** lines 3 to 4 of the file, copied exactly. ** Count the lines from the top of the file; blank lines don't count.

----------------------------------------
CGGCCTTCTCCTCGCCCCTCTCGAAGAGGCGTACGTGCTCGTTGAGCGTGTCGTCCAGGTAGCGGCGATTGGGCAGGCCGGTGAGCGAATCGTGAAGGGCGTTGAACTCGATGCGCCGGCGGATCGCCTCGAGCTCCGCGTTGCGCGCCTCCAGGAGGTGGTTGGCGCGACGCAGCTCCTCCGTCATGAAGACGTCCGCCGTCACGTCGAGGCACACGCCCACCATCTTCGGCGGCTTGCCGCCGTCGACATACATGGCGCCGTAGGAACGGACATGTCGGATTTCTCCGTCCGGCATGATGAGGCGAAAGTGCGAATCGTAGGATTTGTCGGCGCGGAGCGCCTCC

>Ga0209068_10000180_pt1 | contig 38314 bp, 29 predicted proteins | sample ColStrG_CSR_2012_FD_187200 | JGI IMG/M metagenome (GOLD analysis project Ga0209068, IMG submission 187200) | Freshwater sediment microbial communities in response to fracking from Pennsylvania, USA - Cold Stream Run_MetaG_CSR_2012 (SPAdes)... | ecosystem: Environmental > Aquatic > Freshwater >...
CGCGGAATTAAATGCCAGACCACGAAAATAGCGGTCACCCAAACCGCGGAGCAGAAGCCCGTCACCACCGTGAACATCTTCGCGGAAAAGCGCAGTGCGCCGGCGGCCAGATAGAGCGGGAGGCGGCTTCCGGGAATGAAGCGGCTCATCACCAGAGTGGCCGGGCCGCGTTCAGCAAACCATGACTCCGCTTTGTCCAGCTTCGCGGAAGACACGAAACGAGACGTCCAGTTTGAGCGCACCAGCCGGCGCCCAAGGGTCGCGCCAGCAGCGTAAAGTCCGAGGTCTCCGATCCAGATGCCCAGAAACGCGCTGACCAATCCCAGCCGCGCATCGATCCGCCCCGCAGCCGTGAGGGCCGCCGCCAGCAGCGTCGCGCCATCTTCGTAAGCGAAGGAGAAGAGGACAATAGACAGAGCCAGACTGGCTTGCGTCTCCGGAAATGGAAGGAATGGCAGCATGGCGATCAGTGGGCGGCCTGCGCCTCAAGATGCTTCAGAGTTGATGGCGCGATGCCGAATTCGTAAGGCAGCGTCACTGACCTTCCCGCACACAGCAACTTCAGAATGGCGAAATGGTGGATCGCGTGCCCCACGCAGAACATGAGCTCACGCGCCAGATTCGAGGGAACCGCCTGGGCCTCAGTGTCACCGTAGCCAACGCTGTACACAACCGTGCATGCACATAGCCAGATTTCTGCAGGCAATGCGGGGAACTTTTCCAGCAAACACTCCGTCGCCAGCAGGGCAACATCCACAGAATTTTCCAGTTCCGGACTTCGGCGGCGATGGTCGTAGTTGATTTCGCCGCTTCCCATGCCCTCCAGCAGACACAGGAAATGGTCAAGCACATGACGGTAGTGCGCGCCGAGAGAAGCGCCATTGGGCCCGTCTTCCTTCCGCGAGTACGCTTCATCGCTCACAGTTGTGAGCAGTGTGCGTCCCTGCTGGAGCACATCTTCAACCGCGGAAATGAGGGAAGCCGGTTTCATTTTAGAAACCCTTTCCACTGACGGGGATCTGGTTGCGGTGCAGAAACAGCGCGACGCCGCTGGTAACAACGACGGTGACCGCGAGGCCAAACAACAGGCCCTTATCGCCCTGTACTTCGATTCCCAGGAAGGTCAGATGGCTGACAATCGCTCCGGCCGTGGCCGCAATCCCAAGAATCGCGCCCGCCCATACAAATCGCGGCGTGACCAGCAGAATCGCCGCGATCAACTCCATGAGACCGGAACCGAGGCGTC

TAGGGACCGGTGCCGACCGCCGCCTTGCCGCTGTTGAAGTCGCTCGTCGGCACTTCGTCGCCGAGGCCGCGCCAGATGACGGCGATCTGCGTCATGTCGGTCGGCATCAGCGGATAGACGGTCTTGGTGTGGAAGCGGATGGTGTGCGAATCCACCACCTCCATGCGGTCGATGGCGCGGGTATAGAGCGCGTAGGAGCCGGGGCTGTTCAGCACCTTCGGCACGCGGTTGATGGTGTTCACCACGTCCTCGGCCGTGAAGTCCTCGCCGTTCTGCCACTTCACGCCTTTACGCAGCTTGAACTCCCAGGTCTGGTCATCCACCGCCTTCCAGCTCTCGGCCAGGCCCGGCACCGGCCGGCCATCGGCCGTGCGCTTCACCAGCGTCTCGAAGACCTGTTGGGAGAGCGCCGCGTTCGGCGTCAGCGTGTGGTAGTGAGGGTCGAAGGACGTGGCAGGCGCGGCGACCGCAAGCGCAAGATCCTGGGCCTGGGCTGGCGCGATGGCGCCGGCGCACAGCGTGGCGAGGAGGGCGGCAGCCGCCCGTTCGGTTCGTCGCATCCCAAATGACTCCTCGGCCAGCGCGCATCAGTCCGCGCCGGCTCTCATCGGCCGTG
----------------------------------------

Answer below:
CGCGGAATTAAATGCCAGACCACGAAAATAGCGGTCACCCAAACCGCGGAGCAGAAGCCCGTCACCACCGTGAACATCTTCGCGGAAAAGCGCAGTGCGCCGGCGGCCAGATAGAGCGGGAGGCGGCTTCCGGGAATGAAGCGGCTCATCACCAGAGTGGCCGGGCCGCGTTCAGCAAACCATGACTCCGCTTTGTCCAGCTTCGCGGAAGACACGAAACGAGACGTCCAGTTTGAGCGCACCAGCCGGCGCCCAAGGGTCGCGCCAGCAGCGTAAAGTCCGAGGTCTCCGATCCAGATGCCCAGAAACGCGCTGACCAATCCCAGCCGCGCATCGATCCGCCCCGCAGCCGTGAGGGCCGCCGCCAGCAGCGTCGCGCCATCTTCGTAAGCGAAGGAGAAGAGGACAATAGACAGAGCCAGACTGGCTTGCGTCTCCGGAAATGGAAGGAATGGCAGCATGGCGATCAGTGGGCGGCCTGCGCCTCAAGATGCTTCAGAGTTGATGGCGCGATGCCGAATTCGTAAGGCAGCGTCACTGACCTTCCCGCACACAGCAACTTCAGAATGGCGAAATGGTGGATCGCGTGCCCCACGCAGAACATGAGCTCACGCGCCAGATTCGAGGGAACCGCCTGGGCCTCAGTGTCACCGTAGCCAACGCTGTACACAACCGTGCATGCACATAGCCAGATTTCTGCAGGCAATGCGGGGAACTTTTCCAGCAAACACTCCGTCGCCAGCAGGGCAACATCCACAGAATTTTCCAGTTCCGGACTTCGGCGGCGATGGTCGTAGTTGATTTCGCCGCTTCCCATGCCCTCCAGCAGACACAGGAAATGGTCAAGCACATGACGGTAGTGCGCGCCGAGAGAAGCGCCATTGGGCCCGTCTTCCTTCCGCGAGTACGCTTCATCGCTCACAGTTGTGAGCAGTGTGCGTCCCTGCTGGAGCACATCTTCAACCGCGGAAATGAGGGAAGCCGGTTTCATTTTAGAAACCCTTTCCACTGACGGGGATCTGGTTGCGGTGCAGAAACAGCGCGACGCCGCTGGTAACAACGACGGTGACCGCGAGGCCAAACAACAGGCCCTTATCGCCCTGTACTTCGATTCCCAGGAAGGTCAGATGGCTGACAATCGCTCCGGCCGTGGCCGCAATCCCAAGAATCGCGCCCGCCCATACAAATCGCGGCGTGACCAGCAGAATCGCCGCGATCAACTCCATGAGACCGGAACCGAGGCGTC

TAGGGACCGGTGCCGACCGCCGCCTTGCCGCTGTTGAAGTCGCTCGTCGGCACTTCGTCGCCGAGGCCGCGCCAGATGACGGCGATCTGCGTCATGTCGGTCGGCATCAGCGGATAGACGGTCTTGGTGTGGAAGCGGATGGTGTGCGAATCCACCACCTCCATGCGGTCGATGGCGCGGGTATAGAGCGCGTAGGAGCCGGGGCTGTTCAGCACCTTCGGCACGCGGTTGATGGTGTTCACCACGTCCTCGGCCGTGAAGTCCTCGCCGTTCTGCCACTTCACGCCTTTACGCAGCTTGAACTCCCAGGTCTGGTCATCCACCGCCTTCCAGCTCTCGGCCAGGCCCGGCACCGGCCGGCCATCGGCCGTGCGCTTCACCAGCGTCTCGAAGACCTGTTGGGAGAGCGCCGCGTTCGGCGTCAGCGTGTGGTAGTGAGGGTCGAAGGACGTGGCAGGCGCGGCGACCGCAAGCGCAAGATCCTGGGCCTGGGCTGGCGCGATGGCGCCGGCGCACAGCGTGGCGAGGAGGGCGGCAGCCGCCCGTTCGGTTCGTCGCATCCCAAATGACTCCTCGGCCAGCGCGCATCAGTCCGCGCCGGCTCTCATCGGCCGTG